Isoflurane is a halogenated hydrocarbon that is commonly used as an animal anesthetic. Exposure to halogenated anesthetic gases may result in toxicity to humans. Health effects from short-term exposure include: Irritation of eyes, skin, and respiratory tract, cough, sore throat, headache, drowsiness, and dizziness.
Exposure to volatile isoflurane gases should be minimized through completing safety training, using the smallest amount of anesthesia necessary, maintaining anesthetic equipment in proper working order, scavenging anesthetic waste gases, and monitoring worker exposure.
Isoflurane users must complete IACUC Rodent Isoflurane Machine training prior to beginning animal work involving isoflurane.
Engineering Controls (anesthetic gas capture systems)
Under no circumstances shall Isoflurane be used without the use of a scavenging/ventilation mechanism that eliminates inhalation exposure to the user. Isoflurane must be used in a well-ventilated room with no recirculation of exhaust air.
Proper engineering controls include using a fume hood, downdraft table, snorkel trunk, and charcoal canisters that collect waste anesthetic gas.
Safety Precautions for Isoflurane Use
- Verify equipment used (i.e., fume hood and vaporizer) are currently certified and in proper working condition.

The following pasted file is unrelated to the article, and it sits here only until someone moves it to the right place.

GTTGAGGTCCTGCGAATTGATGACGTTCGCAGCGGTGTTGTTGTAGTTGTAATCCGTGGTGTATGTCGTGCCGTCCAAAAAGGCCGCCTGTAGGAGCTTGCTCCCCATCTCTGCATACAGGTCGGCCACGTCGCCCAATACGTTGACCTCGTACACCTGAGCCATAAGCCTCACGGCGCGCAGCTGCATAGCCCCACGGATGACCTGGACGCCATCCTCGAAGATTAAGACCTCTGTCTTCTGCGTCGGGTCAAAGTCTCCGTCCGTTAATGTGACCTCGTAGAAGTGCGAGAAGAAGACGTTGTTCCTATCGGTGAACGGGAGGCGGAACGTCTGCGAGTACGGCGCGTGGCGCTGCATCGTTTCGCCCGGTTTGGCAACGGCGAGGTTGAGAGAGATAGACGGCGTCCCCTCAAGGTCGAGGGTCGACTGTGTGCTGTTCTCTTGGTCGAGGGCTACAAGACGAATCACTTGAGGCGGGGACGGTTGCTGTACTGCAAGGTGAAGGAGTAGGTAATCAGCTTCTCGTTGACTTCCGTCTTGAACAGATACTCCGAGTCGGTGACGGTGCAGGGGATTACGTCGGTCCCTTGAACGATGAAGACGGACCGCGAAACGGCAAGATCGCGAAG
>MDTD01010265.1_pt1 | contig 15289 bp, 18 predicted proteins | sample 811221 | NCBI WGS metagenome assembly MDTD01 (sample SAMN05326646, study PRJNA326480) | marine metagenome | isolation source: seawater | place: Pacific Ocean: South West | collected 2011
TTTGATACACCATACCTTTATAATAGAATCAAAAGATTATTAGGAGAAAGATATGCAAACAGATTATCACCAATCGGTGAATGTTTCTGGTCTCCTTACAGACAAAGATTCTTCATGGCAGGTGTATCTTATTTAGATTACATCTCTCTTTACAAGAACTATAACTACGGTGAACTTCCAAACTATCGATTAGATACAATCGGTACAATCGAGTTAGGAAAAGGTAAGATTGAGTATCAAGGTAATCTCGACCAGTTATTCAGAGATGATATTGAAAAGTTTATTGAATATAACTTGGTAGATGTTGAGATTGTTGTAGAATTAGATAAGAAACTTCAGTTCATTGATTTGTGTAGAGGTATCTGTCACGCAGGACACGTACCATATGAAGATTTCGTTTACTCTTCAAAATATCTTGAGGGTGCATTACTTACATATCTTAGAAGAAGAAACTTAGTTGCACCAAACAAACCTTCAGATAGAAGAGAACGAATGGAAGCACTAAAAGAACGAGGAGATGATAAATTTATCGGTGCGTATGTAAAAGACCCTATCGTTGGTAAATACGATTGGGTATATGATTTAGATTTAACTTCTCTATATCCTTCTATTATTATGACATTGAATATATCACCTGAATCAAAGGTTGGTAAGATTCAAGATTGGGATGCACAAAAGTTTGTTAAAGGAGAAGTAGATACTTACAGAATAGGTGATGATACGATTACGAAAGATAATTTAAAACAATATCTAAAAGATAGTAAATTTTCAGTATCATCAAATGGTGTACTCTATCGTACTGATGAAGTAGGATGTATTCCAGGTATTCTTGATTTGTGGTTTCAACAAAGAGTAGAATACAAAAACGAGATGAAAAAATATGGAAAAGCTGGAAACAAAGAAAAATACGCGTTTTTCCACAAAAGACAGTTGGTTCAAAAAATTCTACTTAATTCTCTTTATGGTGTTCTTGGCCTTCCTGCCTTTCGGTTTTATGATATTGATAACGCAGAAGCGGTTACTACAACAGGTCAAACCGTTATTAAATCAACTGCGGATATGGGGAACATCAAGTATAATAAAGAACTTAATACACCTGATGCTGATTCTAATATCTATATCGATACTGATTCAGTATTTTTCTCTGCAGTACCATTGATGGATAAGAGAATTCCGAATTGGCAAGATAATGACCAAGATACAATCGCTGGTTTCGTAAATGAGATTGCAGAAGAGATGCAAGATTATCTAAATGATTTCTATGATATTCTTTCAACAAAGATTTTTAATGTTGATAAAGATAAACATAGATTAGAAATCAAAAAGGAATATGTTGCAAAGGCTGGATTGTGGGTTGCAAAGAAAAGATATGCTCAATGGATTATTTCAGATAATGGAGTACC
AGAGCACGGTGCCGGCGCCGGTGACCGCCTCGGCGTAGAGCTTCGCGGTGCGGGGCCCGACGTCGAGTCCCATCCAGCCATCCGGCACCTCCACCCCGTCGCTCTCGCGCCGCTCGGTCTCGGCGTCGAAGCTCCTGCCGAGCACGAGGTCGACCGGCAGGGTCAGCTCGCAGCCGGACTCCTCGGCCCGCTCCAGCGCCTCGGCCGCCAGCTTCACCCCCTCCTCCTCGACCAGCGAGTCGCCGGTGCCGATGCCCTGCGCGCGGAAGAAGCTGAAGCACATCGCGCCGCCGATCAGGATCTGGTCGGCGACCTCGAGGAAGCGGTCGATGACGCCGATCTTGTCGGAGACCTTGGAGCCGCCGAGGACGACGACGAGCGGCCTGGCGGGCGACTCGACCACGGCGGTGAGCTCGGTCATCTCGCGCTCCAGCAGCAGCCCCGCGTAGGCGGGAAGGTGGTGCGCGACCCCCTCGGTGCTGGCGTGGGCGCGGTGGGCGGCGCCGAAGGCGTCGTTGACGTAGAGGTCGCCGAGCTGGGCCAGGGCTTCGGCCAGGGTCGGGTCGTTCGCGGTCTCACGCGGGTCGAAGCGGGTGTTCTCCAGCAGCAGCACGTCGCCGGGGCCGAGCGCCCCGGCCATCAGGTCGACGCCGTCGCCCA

- Ensure vaporizer is filled with specific anesthetic agent for which it is designed and certified.
- Fill vaporizer using anti-spill bottle adaptor OR fill in chemical fume hood.
- Check for leaks, defects, and damage in anesthesia equipment (including hoses and valves) and scavenging system.
- A chamber with a tight-fitting cover must be used. The cover must stay on the chamber except when the animal is being placed into or removed from the chamber.
- Purge induction chamber with oxygen for 5-10 seconds prior to opening the chamber and retrieving anesthetized animal.
- The weight of each new canister should be recorded before its first use and before each subsequent use.
- The carbon canister must be used according to the manufacturer’s recommendations.
- Open-drop anesthetic procedures are not recommended, but if necessary, must be performed within a fume hood.
- All bell jars or chambers used for inhalation anesthetic induction must be used in a fume hood or with other approved scavenging systems.
Personal Protective Equipment
- Personnel must use the proper personal protective equipment including the appropriate gloves, lab coat, and safety glasses when pouring or filling liquid anesthetic agents. When in ABSL 2 facilities, PPE use must be consistent with facility policy.
- Isoflurane must be disposed of as chemical hazardous waste only. Isoflurane bottles containing any residual liquid can be marked for disposal using the online WastE program.
Evaluation and Monitoring
- Environment, Health and Safety is available to perform assessments of your vaporizing apparatus and personnel exposures. If you would like to request an assessment in your laboratory, please contact EH&S at 415-476-1300.
Occupational Safety & Health Administration (OSHA), U.S. Department of Labor. Waste Anesthetic Gases. http://www.osha.gov/SLTC/wasteanestheticgases/index.html